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Below is a summary of a few key rights embedded in our Collective Bargaining Agreement (CBA). Readers should keep in mind that the CBA is a living document, shaped by past practice and often particular to the legal language in which contracts are written. Therefore, if you want to better understand these or other Articles in the CBA beyond what’s discussed here, or if you think you may have a grievance, you should contact the UFCT Grievance Team.

Article 3: Academic Freedom and Responsibility

This article goes to the heart of what it means to be a professional educator. The reasoning behind this article is that the administration has the duty to “manage” the institution, including its finances, which in recent decades throughout the country has led universities to be run more and more like corporations. We should be at peace with the fact that this is the job of the administration, but should fight equally as hard for our own interest: educational quality. The responsibility of the faculty is to speak out and stick up for what should be our sole interest: the quality of education that is provided to the student. This article protects — in addition to “free discussion of material relevant to a course… consistent with the published syllabus and established curriculum” — the faculty’s right to speak out on broader educational matters in ways that may contradict the interests — often financial interests — of the administration. This right is not exactly the same as the First Amendment; rather, here, “freedom and responsibility” pertain to the faculty’s responsibility and right to freely and openly address issues related to our professional field of expertise: education. As the article says, “academic freedom is inseparable from professional responsibility and ethics…”

In the last round of negotiations, the Union gained an important addition to this Article: “Departmental faculty shall have appropriate input related to new or revised curriculum within their departments.” This new clause enshrines our right to develop and contribute to new curriculum and curricular changes—a responsibility that is central to our role as educators, and to maintaining a healthy department. This article underscores the importance of having Curriculum Committees at the departmental level by which faculty can have appropriate input.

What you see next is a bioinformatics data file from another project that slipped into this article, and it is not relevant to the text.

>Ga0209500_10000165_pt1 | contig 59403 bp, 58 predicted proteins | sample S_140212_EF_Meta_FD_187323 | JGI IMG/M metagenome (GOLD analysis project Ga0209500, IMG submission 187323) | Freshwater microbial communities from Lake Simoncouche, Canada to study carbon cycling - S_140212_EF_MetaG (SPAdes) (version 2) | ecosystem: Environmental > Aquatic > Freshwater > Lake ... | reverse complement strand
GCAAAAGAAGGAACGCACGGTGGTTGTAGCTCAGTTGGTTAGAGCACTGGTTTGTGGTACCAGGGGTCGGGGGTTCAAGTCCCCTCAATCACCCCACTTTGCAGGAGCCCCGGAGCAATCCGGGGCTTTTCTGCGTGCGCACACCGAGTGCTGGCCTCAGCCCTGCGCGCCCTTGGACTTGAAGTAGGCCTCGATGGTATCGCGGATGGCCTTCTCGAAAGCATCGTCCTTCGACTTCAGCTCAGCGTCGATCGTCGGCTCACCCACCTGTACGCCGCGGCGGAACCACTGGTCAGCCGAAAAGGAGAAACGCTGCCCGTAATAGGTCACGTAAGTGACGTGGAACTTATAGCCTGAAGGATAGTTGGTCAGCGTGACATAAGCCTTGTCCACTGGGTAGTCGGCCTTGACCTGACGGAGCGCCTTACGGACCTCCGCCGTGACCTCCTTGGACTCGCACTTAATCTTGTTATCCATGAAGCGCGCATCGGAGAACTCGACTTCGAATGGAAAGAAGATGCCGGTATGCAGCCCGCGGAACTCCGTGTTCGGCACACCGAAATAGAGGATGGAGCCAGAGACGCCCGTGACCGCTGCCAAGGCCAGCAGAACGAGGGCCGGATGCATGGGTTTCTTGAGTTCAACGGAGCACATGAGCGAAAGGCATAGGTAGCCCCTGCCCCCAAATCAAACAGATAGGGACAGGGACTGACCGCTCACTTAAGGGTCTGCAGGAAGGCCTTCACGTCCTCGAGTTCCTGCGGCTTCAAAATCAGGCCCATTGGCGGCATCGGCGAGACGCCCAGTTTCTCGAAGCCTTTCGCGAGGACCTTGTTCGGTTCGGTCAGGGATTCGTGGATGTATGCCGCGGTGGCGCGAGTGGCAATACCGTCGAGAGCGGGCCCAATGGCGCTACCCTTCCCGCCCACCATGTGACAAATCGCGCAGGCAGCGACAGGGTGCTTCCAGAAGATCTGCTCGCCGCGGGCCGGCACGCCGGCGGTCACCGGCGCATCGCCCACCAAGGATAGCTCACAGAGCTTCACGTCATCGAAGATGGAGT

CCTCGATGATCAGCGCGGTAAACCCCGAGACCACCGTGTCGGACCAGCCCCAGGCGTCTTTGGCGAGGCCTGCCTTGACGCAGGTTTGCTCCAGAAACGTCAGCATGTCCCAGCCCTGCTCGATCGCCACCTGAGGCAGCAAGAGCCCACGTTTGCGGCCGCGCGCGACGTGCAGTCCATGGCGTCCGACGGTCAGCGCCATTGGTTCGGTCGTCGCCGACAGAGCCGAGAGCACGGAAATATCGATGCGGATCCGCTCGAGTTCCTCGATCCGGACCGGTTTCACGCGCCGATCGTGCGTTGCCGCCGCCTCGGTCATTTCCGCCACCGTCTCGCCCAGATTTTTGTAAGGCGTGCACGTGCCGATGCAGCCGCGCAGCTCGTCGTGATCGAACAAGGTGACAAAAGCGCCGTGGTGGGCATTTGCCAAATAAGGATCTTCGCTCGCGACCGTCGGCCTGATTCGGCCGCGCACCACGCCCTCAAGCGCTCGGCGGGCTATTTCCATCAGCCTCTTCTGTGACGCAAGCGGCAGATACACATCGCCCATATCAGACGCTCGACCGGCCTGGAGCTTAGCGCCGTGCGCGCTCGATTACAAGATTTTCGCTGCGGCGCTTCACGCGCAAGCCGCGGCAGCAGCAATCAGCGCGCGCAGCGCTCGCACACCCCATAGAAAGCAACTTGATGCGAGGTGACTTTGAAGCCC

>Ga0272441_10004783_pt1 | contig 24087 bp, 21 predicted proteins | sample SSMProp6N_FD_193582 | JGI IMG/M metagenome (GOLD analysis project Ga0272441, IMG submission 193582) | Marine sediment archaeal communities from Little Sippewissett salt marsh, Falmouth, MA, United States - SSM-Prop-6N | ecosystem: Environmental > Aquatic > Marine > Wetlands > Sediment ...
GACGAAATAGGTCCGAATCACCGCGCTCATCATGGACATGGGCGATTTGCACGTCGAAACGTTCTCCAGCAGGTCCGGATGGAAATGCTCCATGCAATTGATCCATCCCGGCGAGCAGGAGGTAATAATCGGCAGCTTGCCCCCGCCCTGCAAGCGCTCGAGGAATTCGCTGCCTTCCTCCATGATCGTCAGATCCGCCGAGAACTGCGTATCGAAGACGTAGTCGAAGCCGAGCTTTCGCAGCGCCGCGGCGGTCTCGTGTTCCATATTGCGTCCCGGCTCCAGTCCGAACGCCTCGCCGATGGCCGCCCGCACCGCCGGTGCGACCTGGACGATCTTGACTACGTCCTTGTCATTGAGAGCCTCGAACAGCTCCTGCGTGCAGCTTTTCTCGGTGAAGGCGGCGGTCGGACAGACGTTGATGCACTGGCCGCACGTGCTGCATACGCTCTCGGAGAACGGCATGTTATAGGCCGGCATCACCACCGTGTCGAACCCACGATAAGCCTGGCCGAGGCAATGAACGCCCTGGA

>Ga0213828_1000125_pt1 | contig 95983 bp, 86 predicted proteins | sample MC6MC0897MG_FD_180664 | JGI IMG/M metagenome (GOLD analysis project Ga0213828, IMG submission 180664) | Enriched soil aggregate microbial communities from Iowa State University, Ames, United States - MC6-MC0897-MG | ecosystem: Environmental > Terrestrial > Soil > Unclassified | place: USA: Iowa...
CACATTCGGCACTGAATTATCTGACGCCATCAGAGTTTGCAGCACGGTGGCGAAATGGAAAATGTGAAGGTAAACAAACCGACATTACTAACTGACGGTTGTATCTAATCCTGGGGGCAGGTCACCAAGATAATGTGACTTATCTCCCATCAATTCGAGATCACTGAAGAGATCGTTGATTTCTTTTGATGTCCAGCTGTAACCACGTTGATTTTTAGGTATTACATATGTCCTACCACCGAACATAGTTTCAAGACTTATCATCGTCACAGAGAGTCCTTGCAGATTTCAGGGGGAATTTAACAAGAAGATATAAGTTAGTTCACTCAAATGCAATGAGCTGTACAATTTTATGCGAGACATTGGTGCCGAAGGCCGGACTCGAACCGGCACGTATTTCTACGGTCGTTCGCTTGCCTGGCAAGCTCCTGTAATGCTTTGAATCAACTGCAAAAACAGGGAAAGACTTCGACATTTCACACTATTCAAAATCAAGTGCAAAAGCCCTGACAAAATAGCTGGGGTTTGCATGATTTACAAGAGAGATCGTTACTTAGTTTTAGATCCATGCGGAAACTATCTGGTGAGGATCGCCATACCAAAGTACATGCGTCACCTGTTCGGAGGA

Article 7: Grievance and Arbitration

This article provides us with a clear process by which to address and rectify violations of the CBA. Having such a process is central to any CBA — without it, there is no way to insure contractual rights are being honored. If you realize that your CBA rights are being violated and you do not bring this to the Union to evaluate your situation to determine whether you have a grievance, it is as if you do not in actuality possess those rights. This is an intimidating step for many to take; often, faculty “don’t want to make trouble” or “fear retribution.” To address these fears as effectively as it is possible to do so, the article includes the following: “7.4: Every employee or group of employees shall have the right to present grievances through the Union to the Administration free from interference, coercion, restraint, discrimination or reprisal.” In other words, if you feel you are being retaliated against because you filed a grievance, you have the basis for another grievance. I know it sounds Kafka-esque, and hopefully it would never go this far, but these are your rights. From the Union’s perspective, if a faculty member has a valid grievance and chooses not to pursue it, this weakens the CBA for all faculty, since over time, such infractions will come to be condoned. The CBA starts to lose its efficaciousness and becomes a piece of paper.

Article 16: Appointments, Reappointments, Promotions,

and Tenure (ARPT)

This article clearly lays out the faculty’s responsibilities in the ARPT process in making recommendations pertaining to their colleagues, and establishing the standards that form the basis for these recommendations. A poorly-understood part of this article is embedded in 16.3, known in shorthand as the “right to append and affix.” The faculty member should promptly receive his or her recommendation letter from the Chair, the Dean, and the Provost, in order to allow the faculty member sufficient time to compose a letter addressing any discrepancies or disagreements in the recommendations. Imagine that there is an error, or an intentional misrepresentation, in one of the recommendation letters: this article gives the faculty member the opportunity to set the record straight. The faculty member’s response to the recommendation letter must be forwarded with the application to the next level.

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